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The Predators' Ball -- Connie Bruck


KJP
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Published in 1988, The Predators’ Ball by Connie Bruck chronicles the rise and fall of Michael Milken and Drexel Burnham Lambert.  Bruck is a financial journalist, and the book reads like long-form journalism.  Bruck had limited access to Milken himself, so the bulk of the material appears to come from 250-300 interviews of other financial and legal players from that era.

 

The strength of the book is its description of how Milken built and maintained his junk bond empire and its downstream effects.  In particular, how Milken’s ability to raise hundreds of millions (and eventually billions) of dollars on very short notice from non-commercial bank sources broke up what, Bruck suggests at least, was an overly conservative and mediocre business and banking elite.  The central thesis of the book is that it was Milken’s network of buyers who would commit to huge purchases largely on his say-so that gave him an insurmountable advantage when competing for LBO and other junk financings.  Bruck also details the various ways in which Milken built and maintained his buyer network.  In the background are the underlying social tensions arising from the largely Jewish newcomers (e.g., Milken, Icahn, Perelman) taking on and, for a period, getting the better of the old WASP elite that had historically excluded them.

 

To describe the creation and maintenance of the Milken machine, the book has to cover about a decade from the late 70’s to late 80’s.  As a result, we get 10-15 page vignettes of famous episodes, such as Peltz-National Can, Icahn-TWA, and Perelman-Revlon.  But those descriptions are far too short to get any real sense of the nitty-gritty of how these transactions actually happened and the personalities involved.  To get that feel, you need to turn to something like Barbarians at the Gate (or, for a more recent era, Too Big To Fail).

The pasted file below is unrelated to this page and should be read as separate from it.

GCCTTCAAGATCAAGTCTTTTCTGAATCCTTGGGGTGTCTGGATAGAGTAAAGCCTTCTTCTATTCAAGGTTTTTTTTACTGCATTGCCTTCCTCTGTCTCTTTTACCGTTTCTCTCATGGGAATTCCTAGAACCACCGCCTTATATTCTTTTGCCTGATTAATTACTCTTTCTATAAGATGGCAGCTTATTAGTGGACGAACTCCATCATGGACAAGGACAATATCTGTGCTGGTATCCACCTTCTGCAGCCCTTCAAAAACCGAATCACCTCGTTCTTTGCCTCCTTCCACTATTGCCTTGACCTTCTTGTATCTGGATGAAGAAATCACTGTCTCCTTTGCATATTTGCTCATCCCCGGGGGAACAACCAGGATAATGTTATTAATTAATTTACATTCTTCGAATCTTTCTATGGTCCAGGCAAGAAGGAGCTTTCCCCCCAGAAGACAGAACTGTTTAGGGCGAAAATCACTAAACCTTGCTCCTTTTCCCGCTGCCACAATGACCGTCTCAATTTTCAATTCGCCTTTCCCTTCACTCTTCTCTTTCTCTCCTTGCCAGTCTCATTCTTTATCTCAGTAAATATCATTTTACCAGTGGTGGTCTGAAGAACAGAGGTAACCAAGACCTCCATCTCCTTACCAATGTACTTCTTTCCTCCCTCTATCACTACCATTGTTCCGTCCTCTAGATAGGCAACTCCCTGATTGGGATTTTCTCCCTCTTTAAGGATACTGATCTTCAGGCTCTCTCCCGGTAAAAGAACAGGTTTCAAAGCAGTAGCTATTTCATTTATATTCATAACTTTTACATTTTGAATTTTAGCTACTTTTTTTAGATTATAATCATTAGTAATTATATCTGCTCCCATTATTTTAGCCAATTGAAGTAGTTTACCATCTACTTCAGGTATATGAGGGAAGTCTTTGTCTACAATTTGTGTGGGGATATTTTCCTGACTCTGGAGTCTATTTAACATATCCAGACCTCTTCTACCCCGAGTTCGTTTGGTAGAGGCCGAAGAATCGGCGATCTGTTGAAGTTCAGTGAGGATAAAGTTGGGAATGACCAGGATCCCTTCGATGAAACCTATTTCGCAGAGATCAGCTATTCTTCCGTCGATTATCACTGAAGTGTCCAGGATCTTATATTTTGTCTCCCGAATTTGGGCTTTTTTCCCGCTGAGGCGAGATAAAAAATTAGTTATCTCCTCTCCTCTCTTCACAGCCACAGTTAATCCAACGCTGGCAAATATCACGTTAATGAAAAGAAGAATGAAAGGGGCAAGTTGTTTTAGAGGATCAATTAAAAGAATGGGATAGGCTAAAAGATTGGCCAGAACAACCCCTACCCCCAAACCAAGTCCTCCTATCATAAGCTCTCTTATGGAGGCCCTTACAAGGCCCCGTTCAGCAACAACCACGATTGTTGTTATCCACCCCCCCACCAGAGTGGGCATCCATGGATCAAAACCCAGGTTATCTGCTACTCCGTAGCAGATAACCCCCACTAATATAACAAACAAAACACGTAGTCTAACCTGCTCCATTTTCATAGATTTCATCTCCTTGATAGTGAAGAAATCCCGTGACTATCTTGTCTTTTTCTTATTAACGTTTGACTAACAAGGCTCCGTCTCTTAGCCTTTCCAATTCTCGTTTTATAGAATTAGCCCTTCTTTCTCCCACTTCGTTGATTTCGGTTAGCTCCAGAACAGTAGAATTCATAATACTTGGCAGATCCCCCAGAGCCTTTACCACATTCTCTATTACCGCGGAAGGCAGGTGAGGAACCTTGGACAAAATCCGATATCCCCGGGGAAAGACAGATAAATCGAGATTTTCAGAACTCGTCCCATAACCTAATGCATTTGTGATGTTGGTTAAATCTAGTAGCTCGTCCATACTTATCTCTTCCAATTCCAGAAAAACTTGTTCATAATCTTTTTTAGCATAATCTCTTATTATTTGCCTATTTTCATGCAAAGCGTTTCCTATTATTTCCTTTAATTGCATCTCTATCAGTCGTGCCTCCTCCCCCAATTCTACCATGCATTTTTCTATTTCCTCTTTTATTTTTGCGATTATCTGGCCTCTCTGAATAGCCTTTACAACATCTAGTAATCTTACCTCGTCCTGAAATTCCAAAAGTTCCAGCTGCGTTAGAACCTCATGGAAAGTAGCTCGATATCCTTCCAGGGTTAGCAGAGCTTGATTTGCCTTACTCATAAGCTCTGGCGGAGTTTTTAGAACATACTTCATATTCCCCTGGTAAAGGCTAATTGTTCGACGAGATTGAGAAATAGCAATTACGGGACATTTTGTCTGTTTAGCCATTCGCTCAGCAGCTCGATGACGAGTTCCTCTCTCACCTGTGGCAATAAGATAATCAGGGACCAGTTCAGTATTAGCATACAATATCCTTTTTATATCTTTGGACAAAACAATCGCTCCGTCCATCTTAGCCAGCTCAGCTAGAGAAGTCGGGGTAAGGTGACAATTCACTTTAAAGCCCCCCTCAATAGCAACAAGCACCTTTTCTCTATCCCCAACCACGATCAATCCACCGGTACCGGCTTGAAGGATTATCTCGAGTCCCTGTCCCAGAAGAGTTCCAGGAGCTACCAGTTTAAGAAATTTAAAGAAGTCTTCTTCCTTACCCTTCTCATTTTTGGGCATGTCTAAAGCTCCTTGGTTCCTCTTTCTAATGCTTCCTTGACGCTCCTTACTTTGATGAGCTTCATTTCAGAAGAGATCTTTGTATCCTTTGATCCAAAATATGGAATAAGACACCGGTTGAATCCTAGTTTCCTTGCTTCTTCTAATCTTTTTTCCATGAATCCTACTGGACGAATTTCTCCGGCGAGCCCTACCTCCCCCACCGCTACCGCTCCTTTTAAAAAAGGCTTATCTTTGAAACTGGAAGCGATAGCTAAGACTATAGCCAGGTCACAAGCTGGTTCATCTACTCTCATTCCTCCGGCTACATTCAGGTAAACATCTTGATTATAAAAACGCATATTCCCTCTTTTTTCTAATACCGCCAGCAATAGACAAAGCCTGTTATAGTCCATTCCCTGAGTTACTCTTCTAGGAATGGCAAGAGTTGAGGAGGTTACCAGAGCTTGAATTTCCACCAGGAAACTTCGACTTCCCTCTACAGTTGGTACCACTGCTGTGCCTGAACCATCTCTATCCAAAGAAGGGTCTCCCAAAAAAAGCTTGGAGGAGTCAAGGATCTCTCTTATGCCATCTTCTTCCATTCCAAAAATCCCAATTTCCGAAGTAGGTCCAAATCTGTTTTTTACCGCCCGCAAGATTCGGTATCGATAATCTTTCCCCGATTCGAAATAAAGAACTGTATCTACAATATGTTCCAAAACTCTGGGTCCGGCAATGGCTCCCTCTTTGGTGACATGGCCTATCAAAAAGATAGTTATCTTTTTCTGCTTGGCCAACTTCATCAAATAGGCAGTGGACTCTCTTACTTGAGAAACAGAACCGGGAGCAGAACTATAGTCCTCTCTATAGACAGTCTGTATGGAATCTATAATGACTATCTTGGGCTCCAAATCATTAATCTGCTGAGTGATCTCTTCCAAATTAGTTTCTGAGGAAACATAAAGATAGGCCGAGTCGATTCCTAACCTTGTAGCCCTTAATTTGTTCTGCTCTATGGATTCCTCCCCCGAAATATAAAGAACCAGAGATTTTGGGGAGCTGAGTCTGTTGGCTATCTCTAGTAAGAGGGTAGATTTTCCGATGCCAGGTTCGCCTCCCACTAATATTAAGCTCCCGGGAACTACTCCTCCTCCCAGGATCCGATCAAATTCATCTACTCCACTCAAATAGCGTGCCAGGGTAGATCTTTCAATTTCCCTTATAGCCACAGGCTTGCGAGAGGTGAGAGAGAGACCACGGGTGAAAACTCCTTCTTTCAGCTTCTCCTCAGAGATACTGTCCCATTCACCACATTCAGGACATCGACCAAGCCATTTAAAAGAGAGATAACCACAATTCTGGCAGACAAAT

The sweep of the book – and perhaps Bruck’s limited knowledge as an outsider – also result in a bit too much of her telling rather than showing the reader.  For example, Ron Perelman is repeatedly described as overwhelmingly vulgar, but there’s precious little detail from which readers could glean that for themselves.  Likewise, the book lacks the anecdotes about what life was actually like on the inside that one gets from reading something like Liar’s Poker. 

Edited by KJP
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  • 3 weeks later...

I read this coming out of B-School as a "must read" at the time (along with Liar's Poker).  Not only is it simply a great read, whether you're into finance or not, but it's also a good primer on the use of of leverage in business.  The most important takeaway for me, however, was to see just how much of the activity was driven by ego and FOMO.  Some of the smartest, most experienced investors out there, doing things rational people wouldn't do in order to be deemed a "player" or the king of the hill.  It's like Robinhood meme stocks but with LBO's.

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22 minutes ago, dwy000 said:

I read this coming out of B-School as a "must read" at the time (along with Liar's Poker).  Not only is it simply a great read, whether you're into finance or not, but it's also a good primer on the use of of leverage in business.  The most important takeaway for me, however, was to see just how much of the activity was driven by ego and FOMO.  Some of the smartest, most experienced investors out there, doing things rational people wouldn't do in order to be deemed a "player" or the king of the hill.  It's like Robinhood meme stocks but with LBO's.

 

I really liked Den of Thieves too.

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